Introduction

Orbital cellulitis is the result of an infection affecting the fat and muscles posterior to the orbital septum, within the orbit but not involving the globe. It is usually caused by a spreading upper respiratory tract infection from the sinuses and carries a high mortality rate. Orbital cellulitis is a medical emergency requiring hospital admission and urgent senior review. Periorbital (preseptal) cellulitis is a less serious superficial infection anterior to the orbital septum, resulting from a superficial tissue injury (chalazion, insect bite etc...). Periorbital cellulitis can progress to orbital cellulitis.

Epidemiology

  • Incidence: 1.00 cases per 100,000 person-years
  • Peak incidence: 6-15 years
  • Sex ratio: 1:1
Condition Relative
incidence
Preseptal cellulitis10.00
Orbital cellulitis1
<1 1-5 6+ 16+ 30+ 40+ 50+ 60+ 70+ 80+

Aetiology

Risk factors
  • Childhood
  • Previous sinus infection
  • Lack of Haemophilus influenzae type b (Hib) vaccination
  • Recent eyelid infection/ insect bite on eyelid (Peri-orbital cellulitis)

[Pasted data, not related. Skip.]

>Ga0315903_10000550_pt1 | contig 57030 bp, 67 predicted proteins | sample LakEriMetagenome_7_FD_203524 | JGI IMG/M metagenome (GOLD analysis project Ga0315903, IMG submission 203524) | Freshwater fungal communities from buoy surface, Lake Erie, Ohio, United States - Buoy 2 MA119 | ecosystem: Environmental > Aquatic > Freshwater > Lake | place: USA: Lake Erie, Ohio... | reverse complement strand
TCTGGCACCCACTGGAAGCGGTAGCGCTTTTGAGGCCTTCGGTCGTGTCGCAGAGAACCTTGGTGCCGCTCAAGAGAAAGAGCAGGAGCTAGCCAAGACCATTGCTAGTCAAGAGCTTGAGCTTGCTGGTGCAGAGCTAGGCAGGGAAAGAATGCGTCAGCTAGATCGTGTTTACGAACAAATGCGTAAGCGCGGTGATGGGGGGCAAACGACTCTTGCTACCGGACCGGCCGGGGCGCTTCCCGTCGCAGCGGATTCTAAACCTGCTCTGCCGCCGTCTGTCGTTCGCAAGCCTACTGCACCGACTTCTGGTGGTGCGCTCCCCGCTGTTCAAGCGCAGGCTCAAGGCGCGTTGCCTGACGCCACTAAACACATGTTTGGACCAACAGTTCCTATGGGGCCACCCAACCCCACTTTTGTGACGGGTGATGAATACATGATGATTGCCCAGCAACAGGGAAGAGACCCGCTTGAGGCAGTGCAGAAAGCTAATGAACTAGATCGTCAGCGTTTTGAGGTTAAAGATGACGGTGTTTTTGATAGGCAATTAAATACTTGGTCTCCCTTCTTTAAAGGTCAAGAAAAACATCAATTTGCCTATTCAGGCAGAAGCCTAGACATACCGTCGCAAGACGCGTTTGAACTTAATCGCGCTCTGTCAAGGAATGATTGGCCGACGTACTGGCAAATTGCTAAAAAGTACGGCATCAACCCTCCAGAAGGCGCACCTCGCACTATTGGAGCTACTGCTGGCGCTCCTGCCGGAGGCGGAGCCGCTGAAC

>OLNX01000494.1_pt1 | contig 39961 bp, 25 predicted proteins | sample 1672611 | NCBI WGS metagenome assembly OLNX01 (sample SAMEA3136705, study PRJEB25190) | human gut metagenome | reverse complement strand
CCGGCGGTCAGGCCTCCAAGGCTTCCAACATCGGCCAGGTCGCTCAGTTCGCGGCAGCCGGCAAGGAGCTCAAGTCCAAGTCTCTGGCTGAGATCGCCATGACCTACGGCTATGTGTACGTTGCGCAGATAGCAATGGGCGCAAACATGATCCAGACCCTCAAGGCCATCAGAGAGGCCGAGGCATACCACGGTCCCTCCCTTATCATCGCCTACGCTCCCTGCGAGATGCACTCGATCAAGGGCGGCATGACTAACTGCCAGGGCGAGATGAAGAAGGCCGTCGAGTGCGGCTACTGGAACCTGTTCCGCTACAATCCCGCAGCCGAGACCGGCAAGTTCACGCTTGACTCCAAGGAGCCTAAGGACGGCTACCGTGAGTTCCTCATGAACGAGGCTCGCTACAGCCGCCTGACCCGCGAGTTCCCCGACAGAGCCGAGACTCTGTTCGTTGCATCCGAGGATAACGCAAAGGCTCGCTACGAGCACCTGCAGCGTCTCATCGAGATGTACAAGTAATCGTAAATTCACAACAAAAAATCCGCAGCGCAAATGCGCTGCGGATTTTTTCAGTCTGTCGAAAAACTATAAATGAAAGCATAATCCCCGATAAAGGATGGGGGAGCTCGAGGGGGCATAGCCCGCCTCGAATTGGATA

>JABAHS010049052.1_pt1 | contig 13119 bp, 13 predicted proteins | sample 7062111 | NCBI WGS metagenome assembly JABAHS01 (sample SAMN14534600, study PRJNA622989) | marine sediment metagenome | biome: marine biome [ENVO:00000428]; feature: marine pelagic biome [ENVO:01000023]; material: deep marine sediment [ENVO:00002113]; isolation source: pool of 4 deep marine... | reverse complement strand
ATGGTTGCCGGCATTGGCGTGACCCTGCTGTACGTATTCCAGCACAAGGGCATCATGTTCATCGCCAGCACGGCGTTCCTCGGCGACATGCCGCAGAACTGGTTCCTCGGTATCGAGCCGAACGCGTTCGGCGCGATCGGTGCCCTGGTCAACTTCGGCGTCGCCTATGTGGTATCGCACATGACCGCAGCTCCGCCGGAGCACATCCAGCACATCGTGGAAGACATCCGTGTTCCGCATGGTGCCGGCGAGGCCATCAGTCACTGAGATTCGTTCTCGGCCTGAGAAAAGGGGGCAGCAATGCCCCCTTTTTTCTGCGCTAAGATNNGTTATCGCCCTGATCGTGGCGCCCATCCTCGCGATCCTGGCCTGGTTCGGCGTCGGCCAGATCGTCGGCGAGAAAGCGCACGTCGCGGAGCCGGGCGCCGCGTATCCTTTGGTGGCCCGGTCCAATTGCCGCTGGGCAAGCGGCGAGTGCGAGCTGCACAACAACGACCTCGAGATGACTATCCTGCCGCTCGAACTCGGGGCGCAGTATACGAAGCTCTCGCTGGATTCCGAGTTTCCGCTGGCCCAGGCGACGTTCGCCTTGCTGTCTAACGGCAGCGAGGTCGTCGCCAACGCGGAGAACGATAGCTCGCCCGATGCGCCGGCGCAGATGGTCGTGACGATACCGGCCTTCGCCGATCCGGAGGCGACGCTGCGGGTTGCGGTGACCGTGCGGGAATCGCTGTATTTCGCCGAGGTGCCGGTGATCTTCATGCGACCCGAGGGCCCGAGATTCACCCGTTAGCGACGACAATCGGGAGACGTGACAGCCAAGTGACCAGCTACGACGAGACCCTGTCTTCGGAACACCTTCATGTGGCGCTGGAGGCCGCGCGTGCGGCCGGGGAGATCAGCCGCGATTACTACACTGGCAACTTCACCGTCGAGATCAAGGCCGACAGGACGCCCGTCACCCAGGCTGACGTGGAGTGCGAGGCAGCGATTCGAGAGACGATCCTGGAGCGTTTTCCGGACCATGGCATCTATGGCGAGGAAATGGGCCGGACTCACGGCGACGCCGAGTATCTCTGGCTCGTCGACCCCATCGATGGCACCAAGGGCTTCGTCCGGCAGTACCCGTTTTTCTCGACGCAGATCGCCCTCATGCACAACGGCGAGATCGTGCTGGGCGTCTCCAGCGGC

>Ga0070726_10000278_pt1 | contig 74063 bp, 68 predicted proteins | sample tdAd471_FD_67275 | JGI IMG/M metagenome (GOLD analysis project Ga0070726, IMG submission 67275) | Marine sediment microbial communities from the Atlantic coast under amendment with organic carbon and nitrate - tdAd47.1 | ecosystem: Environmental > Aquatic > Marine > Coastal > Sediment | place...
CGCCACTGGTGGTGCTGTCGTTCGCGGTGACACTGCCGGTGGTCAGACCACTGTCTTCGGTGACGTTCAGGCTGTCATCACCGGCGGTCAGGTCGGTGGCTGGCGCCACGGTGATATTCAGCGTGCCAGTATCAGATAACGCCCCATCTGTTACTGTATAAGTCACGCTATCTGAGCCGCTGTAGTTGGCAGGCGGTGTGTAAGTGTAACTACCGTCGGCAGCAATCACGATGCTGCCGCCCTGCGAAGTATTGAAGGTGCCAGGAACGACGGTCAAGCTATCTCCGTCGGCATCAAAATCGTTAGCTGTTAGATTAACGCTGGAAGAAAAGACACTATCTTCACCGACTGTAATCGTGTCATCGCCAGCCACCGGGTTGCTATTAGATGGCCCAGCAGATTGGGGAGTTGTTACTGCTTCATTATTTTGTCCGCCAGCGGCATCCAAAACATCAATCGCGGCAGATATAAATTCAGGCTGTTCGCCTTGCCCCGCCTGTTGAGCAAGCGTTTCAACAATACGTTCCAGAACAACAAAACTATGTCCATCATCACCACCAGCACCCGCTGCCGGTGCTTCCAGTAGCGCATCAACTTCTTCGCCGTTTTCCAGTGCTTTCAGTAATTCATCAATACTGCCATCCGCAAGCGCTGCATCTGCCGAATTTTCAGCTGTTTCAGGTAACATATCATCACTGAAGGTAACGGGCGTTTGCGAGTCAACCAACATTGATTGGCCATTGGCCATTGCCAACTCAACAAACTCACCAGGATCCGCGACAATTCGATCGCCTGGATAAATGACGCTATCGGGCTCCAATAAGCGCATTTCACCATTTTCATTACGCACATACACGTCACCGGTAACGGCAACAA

• Ear or facial infection

Clinical features

Presentation
  • Redness and swelling around the eye
  • Severe ocular pain
  • Visual disturbance
  • Proptosis
  • Ophthalmoplegia/pain with eye movements
  • Eyelid oedema and ptosis
  • Drowsiness +/- Nausea/vomiting in meningeal involvement (Rare)

Investigations

Investigations
  • Full blood count – WBC elevated, raised inflammatory markers.
  • Clinical examination involving complete ophthalmological assessment – Decreased vision, afferent pupillary defect, proptosis, dysmotility, oedema, erythema.
  • CT with contrast – Inflammation of the orbital tissues deep to the septum, sinusitis.
  • Blood culture and microbiological swab to determine the organism. Most common bacterial causes – Streptococcus, Staphylococcus aureus, Haemophilus influenzae B.

Differential diagnosis

Differentiating orbital from preseptal cellulitis

Management

Management
  • admission to hospital for IV antibiotics